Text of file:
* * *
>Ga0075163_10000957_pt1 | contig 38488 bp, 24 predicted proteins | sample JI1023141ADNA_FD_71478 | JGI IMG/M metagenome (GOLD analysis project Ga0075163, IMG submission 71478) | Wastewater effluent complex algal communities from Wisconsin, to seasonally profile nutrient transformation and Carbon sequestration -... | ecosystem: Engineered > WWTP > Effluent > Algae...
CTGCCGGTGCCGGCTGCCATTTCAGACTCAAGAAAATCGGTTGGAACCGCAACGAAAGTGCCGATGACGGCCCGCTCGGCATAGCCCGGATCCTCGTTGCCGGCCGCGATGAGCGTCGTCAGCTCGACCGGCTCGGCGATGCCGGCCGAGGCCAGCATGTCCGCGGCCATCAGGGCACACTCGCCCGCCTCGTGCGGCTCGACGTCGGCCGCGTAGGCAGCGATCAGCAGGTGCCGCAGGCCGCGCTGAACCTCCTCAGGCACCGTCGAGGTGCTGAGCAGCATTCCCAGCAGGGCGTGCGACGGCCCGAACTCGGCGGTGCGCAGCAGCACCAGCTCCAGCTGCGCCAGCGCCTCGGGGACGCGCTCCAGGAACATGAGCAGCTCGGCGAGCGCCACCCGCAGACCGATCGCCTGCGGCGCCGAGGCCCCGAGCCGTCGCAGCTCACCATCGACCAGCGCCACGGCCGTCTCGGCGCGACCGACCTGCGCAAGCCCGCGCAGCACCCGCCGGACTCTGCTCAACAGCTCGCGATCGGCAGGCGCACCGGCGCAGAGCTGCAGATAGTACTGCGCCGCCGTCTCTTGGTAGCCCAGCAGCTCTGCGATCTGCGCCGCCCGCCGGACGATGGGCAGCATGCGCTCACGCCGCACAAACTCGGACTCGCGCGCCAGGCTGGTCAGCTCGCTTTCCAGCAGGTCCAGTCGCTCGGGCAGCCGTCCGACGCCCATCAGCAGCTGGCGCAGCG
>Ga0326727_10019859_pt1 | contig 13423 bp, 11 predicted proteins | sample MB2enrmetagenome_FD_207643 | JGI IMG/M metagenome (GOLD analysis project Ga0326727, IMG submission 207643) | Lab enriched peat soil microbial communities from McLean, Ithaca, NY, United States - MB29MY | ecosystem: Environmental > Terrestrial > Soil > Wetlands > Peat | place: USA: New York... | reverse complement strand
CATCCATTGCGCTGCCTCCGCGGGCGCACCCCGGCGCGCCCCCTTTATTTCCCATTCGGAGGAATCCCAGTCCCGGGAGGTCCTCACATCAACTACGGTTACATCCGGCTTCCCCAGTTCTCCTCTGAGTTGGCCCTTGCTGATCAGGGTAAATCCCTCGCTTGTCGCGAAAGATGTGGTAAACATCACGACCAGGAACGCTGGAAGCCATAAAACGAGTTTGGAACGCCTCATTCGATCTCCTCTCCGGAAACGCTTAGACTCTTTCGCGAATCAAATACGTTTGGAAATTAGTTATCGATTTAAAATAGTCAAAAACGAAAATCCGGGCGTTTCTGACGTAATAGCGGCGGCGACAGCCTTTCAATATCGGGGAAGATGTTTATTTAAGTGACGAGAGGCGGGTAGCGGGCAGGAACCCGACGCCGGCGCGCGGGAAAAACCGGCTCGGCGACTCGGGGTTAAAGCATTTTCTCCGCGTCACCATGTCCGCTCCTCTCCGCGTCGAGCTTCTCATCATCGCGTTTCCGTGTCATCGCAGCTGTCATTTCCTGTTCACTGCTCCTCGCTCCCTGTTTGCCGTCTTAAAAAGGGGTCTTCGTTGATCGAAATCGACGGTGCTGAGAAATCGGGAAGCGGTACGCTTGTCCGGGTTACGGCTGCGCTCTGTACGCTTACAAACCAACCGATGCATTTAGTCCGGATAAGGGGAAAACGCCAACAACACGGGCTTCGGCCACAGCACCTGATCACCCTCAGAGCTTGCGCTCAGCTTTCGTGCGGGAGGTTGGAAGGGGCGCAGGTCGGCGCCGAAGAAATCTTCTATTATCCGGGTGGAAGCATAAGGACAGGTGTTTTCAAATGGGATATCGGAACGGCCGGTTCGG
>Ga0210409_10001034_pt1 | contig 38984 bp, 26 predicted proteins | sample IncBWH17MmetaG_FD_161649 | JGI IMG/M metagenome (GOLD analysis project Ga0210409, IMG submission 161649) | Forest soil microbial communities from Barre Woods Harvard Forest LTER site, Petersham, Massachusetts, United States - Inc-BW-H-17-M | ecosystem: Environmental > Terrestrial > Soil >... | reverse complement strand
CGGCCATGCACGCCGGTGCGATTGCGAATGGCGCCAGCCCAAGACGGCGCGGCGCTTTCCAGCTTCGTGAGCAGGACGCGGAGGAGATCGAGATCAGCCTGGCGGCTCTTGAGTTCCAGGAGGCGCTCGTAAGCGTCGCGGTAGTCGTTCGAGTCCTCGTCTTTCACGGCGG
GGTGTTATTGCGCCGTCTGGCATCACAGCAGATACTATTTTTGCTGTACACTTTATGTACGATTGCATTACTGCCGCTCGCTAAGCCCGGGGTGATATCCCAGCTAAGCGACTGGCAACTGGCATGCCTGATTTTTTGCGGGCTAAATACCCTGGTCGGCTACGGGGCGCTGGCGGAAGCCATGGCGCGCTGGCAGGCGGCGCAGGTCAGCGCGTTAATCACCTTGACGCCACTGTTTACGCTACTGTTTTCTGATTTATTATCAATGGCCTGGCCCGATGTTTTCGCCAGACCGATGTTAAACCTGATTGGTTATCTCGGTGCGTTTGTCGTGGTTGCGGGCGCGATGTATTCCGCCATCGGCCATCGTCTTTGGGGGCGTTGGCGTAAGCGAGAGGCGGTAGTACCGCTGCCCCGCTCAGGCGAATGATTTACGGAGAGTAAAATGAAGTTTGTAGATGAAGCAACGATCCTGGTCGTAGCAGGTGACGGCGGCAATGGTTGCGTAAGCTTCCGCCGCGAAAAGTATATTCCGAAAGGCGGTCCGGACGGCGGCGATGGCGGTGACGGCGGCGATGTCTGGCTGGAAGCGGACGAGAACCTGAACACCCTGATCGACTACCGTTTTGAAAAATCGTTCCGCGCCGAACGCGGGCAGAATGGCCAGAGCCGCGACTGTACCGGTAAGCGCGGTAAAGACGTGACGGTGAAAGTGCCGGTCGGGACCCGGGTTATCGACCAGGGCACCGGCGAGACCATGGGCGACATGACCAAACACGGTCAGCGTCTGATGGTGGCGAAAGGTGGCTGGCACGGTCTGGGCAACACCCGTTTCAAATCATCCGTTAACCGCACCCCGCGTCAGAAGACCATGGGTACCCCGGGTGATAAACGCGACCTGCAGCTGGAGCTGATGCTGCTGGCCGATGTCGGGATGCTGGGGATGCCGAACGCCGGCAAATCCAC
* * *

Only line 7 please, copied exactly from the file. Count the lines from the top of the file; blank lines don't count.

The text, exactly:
GGTGTTATTGCGCCGTCTGGCATCACAGCAGATACTATTTTTGCTGTACACTTTATGTACGATTGCATTACTGCCGCTCGCTAAGCCCGGGGTGATATCCCAGCTAAGCGACTGGCAACTGGCATGCCTGATTTTTTGCGGGCTAAATACCCTGGTCGGCTACGGGGCGCTGGCGGAAGCCATGGCGCGCTGGCAGGCGGCGCAGGTCAGCGCGTTAATCACCTTGACGCCACTGTTTACGCTACTGTTTTCTGATTTATTATCAATGGCCTGGCCCGATGTTTTCGCCAGACCGATGTTAAACCTGATTGGTTATCTCGGTGCGTTTGTCGTGGTTGCGGGCGCGATGTATTCCGCCATCGGCCATCGTCTTTGGGGGCGTTGGCGTAAGCGAGAGGCGGTAGTACCGCTGCCCCGCTCAGGCGAATGATTTACGGAGAGTAAAATGAAGTTTGTAGATGAAGCAACGATCCTGGTCGTAGCAGGTGACGGCGGCAATGGTTGCGTAAGCTTCCGCCGCGAAAAGTATATTCCGAAAGGCGGTCCGGACGGCGGCGATGGCGGTGACGGCGGCGATGTCTGGCTGGAAGCGGACGAGAACCTGAACACCCTGATCGACTACCGTTTTGAAAAATCGTTCCGCGCCGAACGCGGGCAGAATGGCCAGAGCCGCGACTGTACCGGTAAGCGCGGTAAAGACGTGACGGTGAAAGTGCCGGTCGGGACCCGGGTTATCGACCAGGGCACCGGCGAGACCATGGGCGACATGACCAAACACGGTCAGCGTCTGATGGTGGCGAAAGGTGGCTGGCACGGTCTGGGCAACACCCGTTTCAAATCATCCGTTAACCGCACCCCGCGTCAGAAGACCATGGGTACCCCGGGTGATAAACGCGACCTGCAGCTGGAGCTGATGCTGCTGGCCGATGTCGGGATGCTGGGGATGCCGAACGCCGGCAAATCCAC